Gender Equality: Are Trans People the Harbingers of the Future?

partnersDeja Nicole Greenlaw at a former Pride celebration circa 2012.
Photo: TRT Archives

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By: Deja Nicole Greenlaw*/TRT Columnist—

Recently, I saw a friend’s post on Facebook. She was talking about the value and purpose of trans people. I asked her what she thought our value and purpose was and she answered that she didn’t exactly know, but she was working on it. She brought up the point that trans people can see things from a male and female viewpoint. Trans people might understand some situations a little better than a cisgender person, a person who is not trans, because trans people have the experiences and viewpoints of both genders.

This post made me recall a lot of my past thoughts on being a trans person and how we, as trans people, do see things differently. Questions arise and it’s truly a new way of thinking about gender when you question exactly what is truly male and what is truly female. Then you can look at how the genders seem to be blending nowadays and the picture may become clearer.

Back in the old days there would be gender-specific roles when a man and a woman would start a family. Usually the male did the hunting for the food while the female did the gathering of tinder and wood for the fires, collecting berries and wild plants for food, and raising children. As time went on, hunting and gathering changed. Today, food, warmth, clothing, etc. can be purchased. The male does not have to hunt for food. The female does not have to gather firewood and food. Now, the raising of children is shared. There really is no need for now-obsolete gender-specific roles.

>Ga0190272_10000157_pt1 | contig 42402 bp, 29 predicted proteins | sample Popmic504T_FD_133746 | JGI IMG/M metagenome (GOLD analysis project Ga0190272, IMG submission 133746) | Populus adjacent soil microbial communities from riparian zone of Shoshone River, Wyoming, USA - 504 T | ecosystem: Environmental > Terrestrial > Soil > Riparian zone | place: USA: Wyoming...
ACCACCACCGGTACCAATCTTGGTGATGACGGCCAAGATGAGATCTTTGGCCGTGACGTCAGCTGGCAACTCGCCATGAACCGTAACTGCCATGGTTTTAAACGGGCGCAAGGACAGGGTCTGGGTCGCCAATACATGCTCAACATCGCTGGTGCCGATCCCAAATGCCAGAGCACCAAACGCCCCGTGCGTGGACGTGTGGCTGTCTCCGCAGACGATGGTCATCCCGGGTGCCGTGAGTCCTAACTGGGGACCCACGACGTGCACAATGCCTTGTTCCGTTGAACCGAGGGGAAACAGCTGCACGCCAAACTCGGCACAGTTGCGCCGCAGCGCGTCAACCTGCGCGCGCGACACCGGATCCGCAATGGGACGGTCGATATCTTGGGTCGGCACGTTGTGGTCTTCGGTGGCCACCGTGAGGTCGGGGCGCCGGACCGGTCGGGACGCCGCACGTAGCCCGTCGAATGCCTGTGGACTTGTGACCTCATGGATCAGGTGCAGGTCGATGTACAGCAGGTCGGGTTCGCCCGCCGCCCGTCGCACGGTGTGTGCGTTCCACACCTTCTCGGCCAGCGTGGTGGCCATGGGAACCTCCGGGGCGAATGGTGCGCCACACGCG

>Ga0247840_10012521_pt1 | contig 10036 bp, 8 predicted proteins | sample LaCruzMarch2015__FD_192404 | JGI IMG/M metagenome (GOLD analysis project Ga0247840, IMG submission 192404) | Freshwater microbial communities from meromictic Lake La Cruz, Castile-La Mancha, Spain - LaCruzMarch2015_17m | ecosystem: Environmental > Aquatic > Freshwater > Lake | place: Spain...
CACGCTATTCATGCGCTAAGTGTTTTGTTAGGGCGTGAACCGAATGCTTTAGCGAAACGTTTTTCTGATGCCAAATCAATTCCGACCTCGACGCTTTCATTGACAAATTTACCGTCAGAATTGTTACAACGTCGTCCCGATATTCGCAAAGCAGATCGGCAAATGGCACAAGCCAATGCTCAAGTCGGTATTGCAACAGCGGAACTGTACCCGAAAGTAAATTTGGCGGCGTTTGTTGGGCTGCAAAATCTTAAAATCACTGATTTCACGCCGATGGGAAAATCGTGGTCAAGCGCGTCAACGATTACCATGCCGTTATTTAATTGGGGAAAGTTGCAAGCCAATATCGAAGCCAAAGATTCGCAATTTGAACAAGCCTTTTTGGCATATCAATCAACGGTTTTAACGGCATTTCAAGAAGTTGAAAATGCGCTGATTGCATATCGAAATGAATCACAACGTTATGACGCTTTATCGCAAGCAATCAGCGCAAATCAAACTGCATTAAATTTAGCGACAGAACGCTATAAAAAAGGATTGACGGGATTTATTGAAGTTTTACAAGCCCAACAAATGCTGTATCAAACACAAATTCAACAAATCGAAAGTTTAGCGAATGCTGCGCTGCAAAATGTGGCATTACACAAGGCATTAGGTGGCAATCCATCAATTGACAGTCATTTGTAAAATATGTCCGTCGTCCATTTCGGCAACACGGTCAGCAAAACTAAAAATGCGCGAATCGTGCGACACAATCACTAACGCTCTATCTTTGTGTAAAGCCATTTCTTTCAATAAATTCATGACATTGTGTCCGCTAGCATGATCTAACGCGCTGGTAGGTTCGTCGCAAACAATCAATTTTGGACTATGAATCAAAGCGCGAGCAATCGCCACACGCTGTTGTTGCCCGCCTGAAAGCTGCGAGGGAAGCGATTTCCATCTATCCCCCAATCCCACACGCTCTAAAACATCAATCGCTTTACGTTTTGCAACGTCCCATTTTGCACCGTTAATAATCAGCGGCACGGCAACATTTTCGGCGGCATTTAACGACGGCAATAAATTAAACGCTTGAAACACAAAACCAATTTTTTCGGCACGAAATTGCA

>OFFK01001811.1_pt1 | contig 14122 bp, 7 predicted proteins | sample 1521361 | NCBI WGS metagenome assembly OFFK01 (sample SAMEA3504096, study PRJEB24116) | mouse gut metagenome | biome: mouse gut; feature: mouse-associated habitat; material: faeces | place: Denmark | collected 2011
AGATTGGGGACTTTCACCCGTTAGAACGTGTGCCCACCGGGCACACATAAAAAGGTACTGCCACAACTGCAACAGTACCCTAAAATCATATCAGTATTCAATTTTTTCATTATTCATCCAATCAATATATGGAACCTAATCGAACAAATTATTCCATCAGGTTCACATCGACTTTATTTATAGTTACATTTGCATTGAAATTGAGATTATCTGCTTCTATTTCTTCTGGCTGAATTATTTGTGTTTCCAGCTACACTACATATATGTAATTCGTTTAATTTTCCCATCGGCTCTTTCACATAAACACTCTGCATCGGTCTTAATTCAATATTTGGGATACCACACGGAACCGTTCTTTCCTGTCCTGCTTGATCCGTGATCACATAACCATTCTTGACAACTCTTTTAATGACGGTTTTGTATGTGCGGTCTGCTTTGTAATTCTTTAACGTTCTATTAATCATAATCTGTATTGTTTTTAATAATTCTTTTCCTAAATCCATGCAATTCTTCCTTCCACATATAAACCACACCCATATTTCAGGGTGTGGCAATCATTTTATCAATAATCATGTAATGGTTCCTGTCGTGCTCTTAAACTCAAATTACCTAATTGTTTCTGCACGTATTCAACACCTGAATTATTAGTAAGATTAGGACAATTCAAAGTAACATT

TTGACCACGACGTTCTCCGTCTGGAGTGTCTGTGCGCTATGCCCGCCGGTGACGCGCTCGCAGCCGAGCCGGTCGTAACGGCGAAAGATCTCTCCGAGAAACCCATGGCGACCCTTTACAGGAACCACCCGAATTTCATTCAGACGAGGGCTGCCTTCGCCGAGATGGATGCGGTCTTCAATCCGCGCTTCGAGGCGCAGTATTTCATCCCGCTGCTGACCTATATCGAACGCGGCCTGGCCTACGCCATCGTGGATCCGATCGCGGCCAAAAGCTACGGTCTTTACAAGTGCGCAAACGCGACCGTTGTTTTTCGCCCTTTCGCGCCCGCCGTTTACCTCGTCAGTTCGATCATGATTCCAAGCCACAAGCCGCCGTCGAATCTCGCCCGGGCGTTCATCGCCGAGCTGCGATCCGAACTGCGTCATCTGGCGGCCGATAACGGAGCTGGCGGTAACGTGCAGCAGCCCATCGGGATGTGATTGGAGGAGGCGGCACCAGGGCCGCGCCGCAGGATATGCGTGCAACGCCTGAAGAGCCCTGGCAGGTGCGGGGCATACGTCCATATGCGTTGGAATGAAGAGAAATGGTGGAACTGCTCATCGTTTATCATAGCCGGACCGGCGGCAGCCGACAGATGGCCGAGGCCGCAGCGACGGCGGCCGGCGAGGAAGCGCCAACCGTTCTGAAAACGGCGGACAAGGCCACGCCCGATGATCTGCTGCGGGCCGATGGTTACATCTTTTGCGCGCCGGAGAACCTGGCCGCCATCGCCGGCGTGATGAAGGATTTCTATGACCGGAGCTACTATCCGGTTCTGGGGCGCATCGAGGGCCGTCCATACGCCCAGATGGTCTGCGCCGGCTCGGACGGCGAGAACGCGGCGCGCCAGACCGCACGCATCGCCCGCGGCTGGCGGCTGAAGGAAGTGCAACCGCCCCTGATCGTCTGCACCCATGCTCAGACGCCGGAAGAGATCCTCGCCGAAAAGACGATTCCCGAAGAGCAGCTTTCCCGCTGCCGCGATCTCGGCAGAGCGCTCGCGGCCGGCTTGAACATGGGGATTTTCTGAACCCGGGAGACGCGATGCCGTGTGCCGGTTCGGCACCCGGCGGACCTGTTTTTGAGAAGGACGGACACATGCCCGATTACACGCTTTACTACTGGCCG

It appears to me that evolution is taking us into an era of the genders becoming equal. Because of this equality, I would guess that gender distinctions could very well lessen and we could see more gender blending in the future. Male and female jobs are now evolving into people jobs with less dependence on gender-specific roles. Today, in most cases, it doesn’t matter if you are male or female, it’s more important that you can do the job. This is a far cry from the 1950s when men held almost all the available jobs. If a woman did work, it was often as a teacher, a nurse, or a secretary. Men held almost all the other jobs. The playing field is now being leveled. Those old days are gone, and things have changed.

Now, how do trans people possibly fit in this scenario? Well, we trans people have spent time in life as both genders and our experiences and viewpoints encompass those experiences. You could look at us as possibly a future look of an equalizing force between the genders, or possibly a missing link between the genders.

If you look even closer, you may find that there are levels of male and female all along the gender spectrum. What is a gender spectrum? Picture a line with male on one endpoint and female on the other endpoint. The males on the one endpoint are “manly men” and the females on the other endpoint are “girly girls.” Yes, there are true manly men and there are true girly girls, but most people are not at these end points; they are somewhere between the two. Some will be closer to the manly man end point and some will be closer to the girly girl end point. Some will be clustered in the middle. It’s like everyone has a level of male and female and those levels put them on some point in the line. I’m guessing there will be many, many points along the line. Where do you fit on the gender spectrum?

In my lifetime, I have seen the beginning of the coming together of genders. When I was young, most women did not work outside of the home, they were more subservient to men, they kept silent when they were sexually harassed or worse, and if they did work they were paid far less than a man. Now, all these things are changing as women are becoming equal to men. We’re not there yet, but we are closing in on gender equality and I believe that trans people are helping to push this change for equality. Maybe trans people truly are the harbingers of the future?

*Deja Nicole Greenlaw is retired from 3M and has three children and two grandchildren.

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